The Leaseholder Support Scheme – An Update

In November 2022, we wrote an article setting out an overview of the Leaseholder Support Scheme introduced by the Welsh Government on 27 June 2022 (the ‘Scheme’). That article is available to read here.

The Scheme was introduced by the Welsh Government to help those facing significant financial hardship as a direct result of fire safety issues affecting their property.

Subject to the satisfaction of the eligibility criteria, the Scheme affords leaseholders with support and financial advice from an Independent Financial Advisor (‘IFA’) on how best to manage their specific situation.

In certain circumstances, the Scheme may also buy-out the leaseholder from their property at 100% of the property’s open market valuation.

Prior to 23 January 2023, to be eligible for the Scheme a leaseholder was required to:

  • Be the owner of a property in an eligible building;
  • Be an owner-occupier or a displaced resident (this is where there has been a need to move out because the property was unable to meet physical or occupancy needs, and due to an inability to sell due to fire safety concerns the leaseholder is now renting the property out);
  • Pass the Financial Eligibility Assessment (where it is checked whether the leaseholder’s disposable income means falls into the Social Metrics Commissions’ definition of significant financial hardship because of fire safety issues).

Under the Scheme, an ‘eligible building’ is one that is over 11 metres in height and must have recognised or potential fire safety issues that are rendering the leaseholder unable to obtain an accurate valuation for mortgage purposes. In addition, the fire safety issues will have led to an increased service charge that has been passed onto the leaseholder by the building owner (e.g. for removal of unsafe cladding or for interim mitigation measures such as waking watch costs).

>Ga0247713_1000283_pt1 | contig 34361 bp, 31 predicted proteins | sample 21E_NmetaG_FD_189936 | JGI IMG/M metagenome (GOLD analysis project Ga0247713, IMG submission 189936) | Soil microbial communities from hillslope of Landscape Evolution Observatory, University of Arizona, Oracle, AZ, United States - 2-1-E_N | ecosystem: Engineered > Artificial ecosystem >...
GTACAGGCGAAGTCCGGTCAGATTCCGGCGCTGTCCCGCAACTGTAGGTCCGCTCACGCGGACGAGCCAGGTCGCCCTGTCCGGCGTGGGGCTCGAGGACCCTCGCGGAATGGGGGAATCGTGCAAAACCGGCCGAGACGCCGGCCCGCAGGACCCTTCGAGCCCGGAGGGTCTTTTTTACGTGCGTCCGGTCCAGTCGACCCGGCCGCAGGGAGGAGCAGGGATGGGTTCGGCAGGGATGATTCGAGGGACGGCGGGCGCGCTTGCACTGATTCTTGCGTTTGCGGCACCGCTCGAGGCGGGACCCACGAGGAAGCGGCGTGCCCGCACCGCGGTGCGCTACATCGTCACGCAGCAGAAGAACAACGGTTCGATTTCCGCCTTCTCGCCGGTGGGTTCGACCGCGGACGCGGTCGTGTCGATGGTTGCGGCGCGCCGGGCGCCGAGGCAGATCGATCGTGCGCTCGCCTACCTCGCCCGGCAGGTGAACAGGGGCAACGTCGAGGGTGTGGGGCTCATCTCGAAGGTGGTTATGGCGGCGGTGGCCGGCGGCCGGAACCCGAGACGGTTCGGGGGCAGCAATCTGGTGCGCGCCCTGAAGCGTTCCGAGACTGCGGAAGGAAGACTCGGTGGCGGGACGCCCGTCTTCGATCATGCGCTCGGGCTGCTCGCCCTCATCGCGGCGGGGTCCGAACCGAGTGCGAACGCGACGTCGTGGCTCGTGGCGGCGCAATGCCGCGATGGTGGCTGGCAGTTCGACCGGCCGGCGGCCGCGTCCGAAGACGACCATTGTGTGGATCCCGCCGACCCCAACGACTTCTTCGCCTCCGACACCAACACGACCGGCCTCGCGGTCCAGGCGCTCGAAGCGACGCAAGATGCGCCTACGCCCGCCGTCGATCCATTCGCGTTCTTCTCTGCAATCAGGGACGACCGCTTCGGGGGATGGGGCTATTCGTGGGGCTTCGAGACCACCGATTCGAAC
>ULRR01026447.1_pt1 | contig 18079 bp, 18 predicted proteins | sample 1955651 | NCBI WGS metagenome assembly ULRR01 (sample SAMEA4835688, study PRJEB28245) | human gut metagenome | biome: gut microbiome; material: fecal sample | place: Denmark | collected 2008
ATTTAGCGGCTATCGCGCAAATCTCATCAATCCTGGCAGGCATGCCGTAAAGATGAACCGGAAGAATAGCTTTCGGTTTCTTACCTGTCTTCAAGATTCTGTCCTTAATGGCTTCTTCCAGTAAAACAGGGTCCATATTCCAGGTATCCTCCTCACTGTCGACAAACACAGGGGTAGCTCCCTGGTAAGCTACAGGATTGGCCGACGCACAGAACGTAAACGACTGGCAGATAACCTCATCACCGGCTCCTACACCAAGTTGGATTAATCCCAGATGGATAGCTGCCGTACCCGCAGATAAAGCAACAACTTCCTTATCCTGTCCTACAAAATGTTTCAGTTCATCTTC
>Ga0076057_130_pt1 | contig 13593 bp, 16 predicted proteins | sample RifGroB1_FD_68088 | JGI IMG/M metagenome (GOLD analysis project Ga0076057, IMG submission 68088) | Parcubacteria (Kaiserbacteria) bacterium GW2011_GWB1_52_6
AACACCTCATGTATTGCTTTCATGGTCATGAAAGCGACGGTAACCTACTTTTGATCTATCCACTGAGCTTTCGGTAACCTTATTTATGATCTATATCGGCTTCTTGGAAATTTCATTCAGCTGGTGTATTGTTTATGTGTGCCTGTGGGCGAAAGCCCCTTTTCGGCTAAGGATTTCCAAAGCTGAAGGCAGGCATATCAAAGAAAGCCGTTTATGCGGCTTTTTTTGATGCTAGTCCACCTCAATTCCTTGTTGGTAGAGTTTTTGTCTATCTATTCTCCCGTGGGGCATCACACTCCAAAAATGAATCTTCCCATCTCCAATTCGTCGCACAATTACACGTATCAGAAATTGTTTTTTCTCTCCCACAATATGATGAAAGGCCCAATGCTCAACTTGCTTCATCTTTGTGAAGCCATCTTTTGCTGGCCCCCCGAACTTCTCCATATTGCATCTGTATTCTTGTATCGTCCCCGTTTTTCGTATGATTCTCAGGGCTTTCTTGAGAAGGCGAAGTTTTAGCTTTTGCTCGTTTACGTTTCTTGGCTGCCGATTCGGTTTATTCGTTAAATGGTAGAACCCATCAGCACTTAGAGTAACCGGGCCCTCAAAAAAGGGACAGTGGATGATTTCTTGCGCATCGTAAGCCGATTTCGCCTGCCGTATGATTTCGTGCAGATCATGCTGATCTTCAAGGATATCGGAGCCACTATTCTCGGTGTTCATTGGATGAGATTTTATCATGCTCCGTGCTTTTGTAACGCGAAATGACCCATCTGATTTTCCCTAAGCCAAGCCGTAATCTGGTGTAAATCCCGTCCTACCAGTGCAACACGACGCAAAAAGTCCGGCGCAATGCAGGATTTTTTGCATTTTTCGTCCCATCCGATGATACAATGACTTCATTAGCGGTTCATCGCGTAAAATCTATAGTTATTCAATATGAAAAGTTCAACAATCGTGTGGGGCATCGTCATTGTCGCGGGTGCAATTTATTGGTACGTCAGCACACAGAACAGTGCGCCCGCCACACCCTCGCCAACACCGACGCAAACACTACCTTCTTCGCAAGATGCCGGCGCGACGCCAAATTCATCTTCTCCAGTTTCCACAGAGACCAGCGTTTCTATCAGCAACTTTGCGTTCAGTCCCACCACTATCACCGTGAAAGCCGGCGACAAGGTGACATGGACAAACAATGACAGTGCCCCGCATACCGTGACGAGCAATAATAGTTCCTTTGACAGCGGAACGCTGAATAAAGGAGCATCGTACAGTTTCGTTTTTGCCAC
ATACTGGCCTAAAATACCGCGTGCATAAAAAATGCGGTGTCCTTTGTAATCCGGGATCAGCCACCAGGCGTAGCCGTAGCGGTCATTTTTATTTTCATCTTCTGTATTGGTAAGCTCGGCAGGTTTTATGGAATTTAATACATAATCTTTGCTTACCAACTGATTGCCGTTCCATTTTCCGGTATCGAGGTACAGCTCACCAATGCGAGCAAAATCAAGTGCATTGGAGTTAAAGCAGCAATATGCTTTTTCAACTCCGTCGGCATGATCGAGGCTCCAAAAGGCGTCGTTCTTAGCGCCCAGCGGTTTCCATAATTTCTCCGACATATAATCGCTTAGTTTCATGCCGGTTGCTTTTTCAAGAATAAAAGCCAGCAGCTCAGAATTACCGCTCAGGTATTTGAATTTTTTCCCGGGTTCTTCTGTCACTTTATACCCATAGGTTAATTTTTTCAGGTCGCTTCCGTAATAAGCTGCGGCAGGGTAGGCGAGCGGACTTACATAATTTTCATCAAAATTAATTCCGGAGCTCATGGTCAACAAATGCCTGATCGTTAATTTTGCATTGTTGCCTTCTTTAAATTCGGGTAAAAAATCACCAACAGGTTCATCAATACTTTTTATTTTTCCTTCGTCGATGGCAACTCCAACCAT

What has Changed?
On 23 January 2023, the Minister for Climate Change gave a statement (available here) in which two fundamental changes were made to the eligibility criteria for the Scheme. It is expected that these changes will open up the Scheme to a considerable number of Leaseholders to whom it was previously unavailable.

Firstly, the assessment and calculation used to establish financial hardship now considers the rapidly rising costs of energy. This change, and the recognition of the greatly increased energy price cap, will cause many more leaseholders to satisfy the financial eligibility assessment and grant them access to the Scheme.

Secondly, and perhaps even more significantly, the requirement for the leaseholder to be the owner-occupier or a displaced resident of the relevant property has now also been removed. The removal of this criteria now also opens up the Scheme to leaseholders who may have purchased properties as an investment, rather as their primary place of residence, including those who may have received the leasehold interest through inheritance.

We will produce further updates as this Scheme continues to evolve, but for more information please contact Lee Russell.

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